While we appreciate Nature during every season, it’s hard not to get excited by the first signs of spring.
The landscape is a spectrum of greens as various trees leaf out and grasses and vascular plants sprout new growth to take advantage of the sunshine. Although it’s not known for an abundance of wildflowers, Lake James State Park is home to many colorful blooms. Keep your eyes peeled along the lakeshore for serviceberry trees and their cascade of delicate, white flowers, dogwoods and redbuds and even pinkster azaleas.
Equally telling of changing seasons is the arrival of many migratory birds. After spending the winter months in the tropics, the birds are flooding north. Some will pass us by on their way to breeding grounds as far away as the arctic tundra. Others will find the climate in western North Carolina just right for nesting and raising young.
For bird watchers, spring is a time for new discoveries and welcoming back old feathered friends. Among the first to arrive are the red-winged blackbirds. Male red-wingeds precede the females by a couple of weeks. The head start allows them to reach their preferred habitat in freshwater marshes and set up territories. By the time the brown-striped females arrive, the males will have already sorted out the living arrangements and can focus on impressing their potential mates.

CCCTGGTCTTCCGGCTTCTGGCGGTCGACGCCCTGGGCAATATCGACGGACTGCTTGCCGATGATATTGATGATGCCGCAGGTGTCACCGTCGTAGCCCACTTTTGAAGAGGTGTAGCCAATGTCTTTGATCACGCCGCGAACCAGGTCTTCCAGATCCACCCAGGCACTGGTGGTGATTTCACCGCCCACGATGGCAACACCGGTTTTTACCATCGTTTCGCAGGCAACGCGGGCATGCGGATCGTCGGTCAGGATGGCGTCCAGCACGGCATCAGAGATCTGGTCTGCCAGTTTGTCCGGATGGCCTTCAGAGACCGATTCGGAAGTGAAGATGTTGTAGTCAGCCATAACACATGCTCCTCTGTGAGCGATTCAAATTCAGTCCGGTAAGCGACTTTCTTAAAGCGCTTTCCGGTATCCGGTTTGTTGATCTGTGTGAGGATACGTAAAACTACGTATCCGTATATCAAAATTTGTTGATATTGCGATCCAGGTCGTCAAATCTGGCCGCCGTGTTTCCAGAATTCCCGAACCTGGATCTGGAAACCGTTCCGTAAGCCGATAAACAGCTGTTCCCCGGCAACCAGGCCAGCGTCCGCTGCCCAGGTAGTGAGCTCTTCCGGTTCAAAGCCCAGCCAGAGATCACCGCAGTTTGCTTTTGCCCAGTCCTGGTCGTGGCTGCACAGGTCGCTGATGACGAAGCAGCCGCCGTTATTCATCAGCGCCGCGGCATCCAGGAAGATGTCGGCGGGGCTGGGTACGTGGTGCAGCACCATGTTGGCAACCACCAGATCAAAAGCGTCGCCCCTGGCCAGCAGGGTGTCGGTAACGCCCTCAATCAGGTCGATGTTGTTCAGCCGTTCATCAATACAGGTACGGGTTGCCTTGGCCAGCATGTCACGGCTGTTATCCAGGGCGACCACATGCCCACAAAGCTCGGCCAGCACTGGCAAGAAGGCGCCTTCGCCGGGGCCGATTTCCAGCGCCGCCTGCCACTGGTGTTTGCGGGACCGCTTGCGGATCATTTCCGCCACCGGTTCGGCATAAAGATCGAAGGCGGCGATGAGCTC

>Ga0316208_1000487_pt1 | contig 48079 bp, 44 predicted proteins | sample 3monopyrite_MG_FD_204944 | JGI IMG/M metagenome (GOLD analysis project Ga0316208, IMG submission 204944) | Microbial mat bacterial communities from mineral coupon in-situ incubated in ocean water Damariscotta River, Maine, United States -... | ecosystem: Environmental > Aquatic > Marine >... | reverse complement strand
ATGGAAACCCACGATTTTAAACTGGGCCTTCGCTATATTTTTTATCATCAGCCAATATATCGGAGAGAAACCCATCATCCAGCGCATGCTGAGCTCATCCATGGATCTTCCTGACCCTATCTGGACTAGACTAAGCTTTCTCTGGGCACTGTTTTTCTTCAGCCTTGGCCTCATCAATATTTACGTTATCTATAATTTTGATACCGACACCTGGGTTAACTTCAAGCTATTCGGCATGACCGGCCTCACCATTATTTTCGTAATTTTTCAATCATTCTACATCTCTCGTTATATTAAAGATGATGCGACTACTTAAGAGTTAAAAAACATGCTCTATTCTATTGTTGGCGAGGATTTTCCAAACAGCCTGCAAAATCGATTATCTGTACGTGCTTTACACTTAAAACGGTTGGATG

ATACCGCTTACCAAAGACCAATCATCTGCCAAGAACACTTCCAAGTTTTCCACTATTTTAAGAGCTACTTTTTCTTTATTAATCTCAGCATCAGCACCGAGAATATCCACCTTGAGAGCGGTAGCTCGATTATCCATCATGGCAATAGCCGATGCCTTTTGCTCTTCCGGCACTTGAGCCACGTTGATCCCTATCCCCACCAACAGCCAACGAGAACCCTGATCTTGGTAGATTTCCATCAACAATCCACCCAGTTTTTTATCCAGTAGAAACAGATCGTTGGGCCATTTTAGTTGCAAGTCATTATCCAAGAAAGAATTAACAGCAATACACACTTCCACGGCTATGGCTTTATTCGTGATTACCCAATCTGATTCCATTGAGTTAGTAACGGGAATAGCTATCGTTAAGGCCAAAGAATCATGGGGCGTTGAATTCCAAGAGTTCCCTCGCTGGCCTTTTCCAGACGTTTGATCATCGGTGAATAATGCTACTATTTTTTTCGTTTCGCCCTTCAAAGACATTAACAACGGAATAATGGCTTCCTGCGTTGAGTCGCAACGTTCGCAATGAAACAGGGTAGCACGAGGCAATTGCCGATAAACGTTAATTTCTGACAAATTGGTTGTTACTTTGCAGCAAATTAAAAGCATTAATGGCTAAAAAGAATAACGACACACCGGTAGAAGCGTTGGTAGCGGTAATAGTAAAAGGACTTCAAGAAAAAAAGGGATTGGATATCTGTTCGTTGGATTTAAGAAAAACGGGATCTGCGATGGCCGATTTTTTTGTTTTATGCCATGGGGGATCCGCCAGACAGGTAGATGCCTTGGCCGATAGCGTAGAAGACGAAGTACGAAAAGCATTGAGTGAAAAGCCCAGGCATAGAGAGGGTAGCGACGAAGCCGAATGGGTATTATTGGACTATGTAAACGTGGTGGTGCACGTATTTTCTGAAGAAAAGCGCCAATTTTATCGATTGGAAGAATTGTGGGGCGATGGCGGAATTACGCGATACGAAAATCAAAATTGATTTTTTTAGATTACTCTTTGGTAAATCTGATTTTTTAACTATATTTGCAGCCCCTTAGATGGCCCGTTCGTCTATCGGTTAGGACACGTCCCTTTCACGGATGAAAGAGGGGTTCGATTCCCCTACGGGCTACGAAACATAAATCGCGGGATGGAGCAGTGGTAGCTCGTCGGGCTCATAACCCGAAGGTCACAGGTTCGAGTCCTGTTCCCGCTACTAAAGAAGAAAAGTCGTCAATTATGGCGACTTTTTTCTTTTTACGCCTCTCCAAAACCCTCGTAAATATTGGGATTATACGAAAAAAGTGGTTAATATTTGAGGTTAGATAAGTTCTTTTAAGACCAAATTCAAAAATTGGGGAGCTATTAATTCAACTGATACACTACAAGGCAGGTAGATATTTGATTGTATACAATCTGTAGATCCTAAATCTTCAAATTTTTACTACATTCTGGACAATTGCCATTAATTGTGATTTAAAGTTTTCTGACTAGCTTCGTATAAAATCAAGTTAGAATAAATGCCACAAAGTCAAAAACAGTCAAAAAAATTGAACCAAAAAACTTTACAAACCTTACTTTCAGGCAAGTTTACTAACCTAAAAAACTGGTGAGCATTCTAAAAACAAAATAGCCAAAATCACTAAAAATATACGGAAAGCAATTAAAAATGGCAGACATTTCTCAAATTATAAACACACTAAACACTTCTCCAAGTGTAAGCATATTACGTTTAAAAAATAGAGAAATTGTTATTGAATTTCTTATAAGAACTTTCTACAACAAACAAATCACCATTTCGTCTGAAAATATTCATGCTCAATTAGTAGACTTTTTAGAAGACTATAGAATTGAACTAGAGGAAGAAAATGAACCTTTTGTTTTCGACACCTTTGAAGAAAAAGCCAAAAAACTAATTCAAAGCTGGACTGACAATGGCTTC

The same staggered migration strategy can be seen in purple martins. These beloved members of the swallow family are almost entirely dependent on human-provided nesting facilities. With intricate “hotels” and stringers of hollow gourds, people have been encouraging martins to nest close by so they might dine on the annoying biting insects of summer.
Snakes are emerging from their long winter’s hibernation. Hikers and bikers will eventually run into snakes of various species along the trails. Black rat snakes are most commonly-encountered around Lake James, but eastern garter, black racer, eastern hognose and copperhead will also be about.
It’s time to knock the dust off the hiking boots and find your walking stick. Enjoy the start of spring. See you out on the trail!